Wednesday, September 19, 2012

Autistic adults have unreliable neural responses

The top panel shows a map of the brain responses to the visual stimulation; they are similar across autism and control groups. 

The bottom left panel shows visual system responses of two individuals – one with autism and one control.

The average responses - across trials - are similar in terms of amplitude and shape, yet the trial-by-trial variability is much larger in the individual with autism (error bars are much larger). 

The bottom right panel shows that this is not a consequence of different head motion between the two individuals as both moved their head to a similar degree. 

Credit: Carnegie Mellon University 

Autism is a disorder well known for its complex changes in behavior—including repeating actions over and over and having difficulty with social interactions and language.

Current approaches to understanding what causes these atypical behaviours focus primarily on specific brain regions associated with these specific behaviours without necessarily linking back to fundamental properties of the brain's signaling abilities.

New research led by Carnegie Mellon University neuro-scientists takes the first step toward deciphering the connection between general brain function and the emergent behavioral patterns in autism.

Published in the journal Neuron, the study shows that autistic adults have unreliable neural sensory responses to visual, auditory and somatosensory, or touch, stimuli.

This poor response reliability appears to be a fundamental neural characteristic of autism. "Within the autism research community, most researchers are looking for the location in the brain where autism happens," said Ilan Dinstein, a postdoctoral researcher in Carnegie Mellon's Department of Psychology and lead author of the study.

"We're taking a different approach and thinking about how a general characteristic of the brain could be different in autism—and how that might lead to behavioural changes."

For the study, 14 adults with autism and 14 without—all between the ages of 19 and 39—completed sensory experiments while inside a functional magnetic resonance imaging (fMRI) machine located at CMU's Scientific Imaging and Brain Research center.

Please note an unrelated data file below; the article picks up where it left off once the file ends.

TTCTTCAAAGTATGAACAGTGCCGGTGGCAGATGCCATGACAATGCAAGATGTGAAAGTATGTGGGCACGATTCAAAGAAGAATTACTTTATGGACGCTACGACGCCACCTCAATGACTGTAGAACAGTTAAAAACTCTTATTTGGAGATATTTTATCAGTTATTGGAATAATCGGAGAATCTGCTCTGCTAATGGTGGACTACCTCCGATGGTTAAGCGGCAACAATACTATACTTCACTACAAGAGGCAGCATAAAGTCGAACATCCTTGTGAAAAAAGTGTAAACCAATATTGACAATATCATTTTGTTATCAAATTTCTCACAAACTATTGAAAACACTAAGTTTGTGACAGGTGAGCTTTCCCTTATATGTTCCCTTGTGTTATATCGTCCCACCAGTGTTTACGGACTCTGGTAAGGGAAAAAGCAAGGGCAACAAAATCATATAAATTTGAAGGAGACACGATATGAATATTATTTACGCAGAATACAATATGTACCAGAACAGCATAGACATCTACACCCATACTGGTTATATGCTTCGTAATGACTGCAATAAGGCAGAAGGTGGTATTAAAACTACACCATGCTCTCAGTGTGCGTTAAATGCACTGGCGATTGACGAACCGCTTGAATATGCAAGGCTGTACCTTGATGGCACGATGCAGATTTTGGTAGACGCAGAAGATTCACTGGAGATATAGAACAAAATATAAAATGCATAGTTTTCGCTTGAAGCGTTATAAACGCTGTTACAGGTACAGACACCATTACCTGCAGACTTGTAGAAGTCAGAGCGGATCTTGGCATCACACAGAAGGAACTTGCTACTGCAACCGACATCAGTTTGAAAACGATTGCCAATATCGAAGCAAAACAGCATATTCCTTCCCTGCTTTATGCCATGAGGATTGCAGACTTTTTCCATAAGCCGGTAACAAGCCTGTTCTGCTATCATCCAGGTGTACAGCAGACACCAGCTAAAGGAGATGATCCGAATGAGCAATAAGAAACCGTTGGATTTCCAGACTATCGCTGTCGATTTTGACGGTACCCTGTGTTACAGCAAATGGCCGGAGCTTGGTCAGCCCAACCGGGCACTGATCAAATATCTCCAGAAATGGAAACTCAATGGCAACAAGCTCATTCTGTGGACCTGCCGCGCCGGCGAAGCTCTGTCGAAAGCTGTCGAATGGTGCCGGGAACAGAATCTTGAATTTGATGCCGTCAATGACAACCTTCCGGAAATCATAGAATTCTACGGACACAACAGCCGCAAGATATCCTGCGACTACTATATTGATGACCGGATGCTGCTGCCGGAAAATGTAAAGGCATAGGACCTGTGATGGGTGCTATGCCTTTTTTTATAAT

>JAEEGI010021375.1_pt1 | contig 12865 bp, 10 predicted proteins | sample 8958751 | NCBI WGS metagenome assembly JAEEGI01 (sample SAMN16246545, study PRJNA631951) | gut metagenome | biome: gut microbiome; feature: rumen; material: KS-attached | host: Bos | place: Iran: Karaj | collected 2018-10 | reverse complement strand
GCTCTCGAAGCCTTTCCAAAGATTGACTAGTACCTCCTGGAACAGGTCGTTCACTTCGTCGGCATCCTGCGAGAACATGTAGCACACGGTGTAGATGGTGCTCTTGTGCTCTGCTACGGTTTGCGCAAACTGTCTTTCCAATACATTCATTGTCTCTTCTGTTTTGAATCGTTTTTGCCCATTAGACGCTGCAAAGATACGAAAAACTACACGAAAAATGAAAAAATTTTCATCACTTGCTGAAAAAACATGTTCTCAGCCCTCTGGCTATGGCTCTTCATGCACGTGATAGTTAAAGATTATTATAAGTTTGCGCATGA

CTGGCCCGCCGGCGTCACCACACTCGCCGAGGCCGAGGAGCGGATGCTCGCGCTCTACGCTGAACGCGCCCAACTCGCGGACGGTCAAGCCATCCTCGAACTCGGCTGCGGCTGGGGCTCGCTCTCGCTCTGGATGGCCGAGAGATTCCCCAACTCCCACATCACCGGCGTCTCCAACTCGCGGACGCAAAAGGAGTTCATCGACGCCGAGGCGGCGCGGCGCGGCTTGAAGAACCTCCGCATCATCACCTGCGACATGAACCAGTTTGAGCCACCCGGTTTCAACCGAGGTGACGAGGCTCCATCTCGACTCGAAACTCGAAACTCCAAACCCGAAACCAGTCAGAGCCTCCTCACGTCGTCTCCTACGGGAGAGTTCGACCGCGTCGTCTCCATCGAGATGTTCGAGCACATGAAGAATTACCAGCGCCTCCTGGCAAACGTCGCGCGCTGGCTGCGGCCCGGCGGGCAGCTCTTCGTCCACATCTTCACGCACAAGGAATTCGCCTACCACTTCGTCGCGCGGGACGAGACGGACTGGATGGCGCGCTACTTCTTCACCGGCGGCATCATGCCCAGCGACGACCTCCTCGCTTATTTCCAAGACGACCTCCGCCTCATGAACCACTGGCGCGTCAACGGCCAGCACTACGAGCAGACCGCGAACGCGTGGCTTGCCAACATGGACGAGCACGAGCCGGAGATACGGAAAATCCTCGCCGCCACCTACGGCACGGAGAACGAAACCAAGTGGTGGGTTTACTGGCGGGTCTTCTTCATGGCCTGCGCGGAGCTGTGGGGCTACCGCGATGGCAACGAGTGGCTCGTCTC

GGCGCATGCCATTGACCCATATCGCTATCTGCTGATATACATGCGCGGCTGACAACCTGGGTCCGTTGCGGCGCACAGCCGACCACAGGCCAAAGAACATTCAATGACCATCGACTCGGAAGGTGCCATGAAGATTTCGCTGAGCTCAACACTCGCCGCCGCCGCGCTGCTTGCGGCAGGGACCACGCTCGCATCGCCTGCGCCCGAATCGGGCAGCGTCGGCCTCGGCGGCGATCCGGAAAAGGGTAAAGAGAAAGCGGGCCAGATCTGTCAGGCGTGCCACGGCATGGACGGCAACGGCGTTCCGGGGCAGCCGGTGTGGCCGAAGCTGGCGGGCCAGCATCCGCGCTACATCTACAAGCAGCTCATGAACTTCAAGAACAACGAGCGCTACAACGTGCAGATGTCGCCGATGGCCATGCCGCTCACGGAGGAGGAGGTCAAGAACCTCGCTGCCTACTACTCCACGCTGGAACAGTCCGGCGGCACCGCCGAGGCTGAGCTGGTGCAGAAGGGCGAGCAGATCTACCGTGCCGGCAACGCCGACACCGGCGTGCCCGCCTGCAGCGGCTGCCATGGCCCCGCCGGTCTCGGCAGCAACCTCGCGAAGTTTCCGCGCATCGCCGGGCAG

To test the visual system's neural response, participants were shown a pattern of moving dots. The auditory stimulation consisted of pure tones presented to both ears, and short air puffs were used to stimulate the somatosensory senses.

The fMRI measured each individual's brain activity during the experiments. In all of the primary cortices, visual, auditory and somatosensory, the within-individual response reliability was significantly lower—by 30-40 percent—in autism; meaning, there was not a typical, predictable response from trial to trial.

Thus, in the individuals with autism, there was significant intra-individual variability, with responses varying from strong to weak.

Non-autistic adults had replicable and consistent responses from trial to trial. "This suggests that there is something very fundamental that is altered in the cortical responses in individual's with autism," said Marlene Behrmann, professor of psychology at CMU and a leading expert on using brain imaging to understand autism.

"It also begins to build a bridge between the kind of genetic changes that might have given rise to autism in the first place—and the kind of changes in the brain that are responsible for autistic behavioral patterns.

More information: Dinstein et al.: "Unreliable evoked responses in autism." DOI:10.1016/j.neuron.2012.07.026

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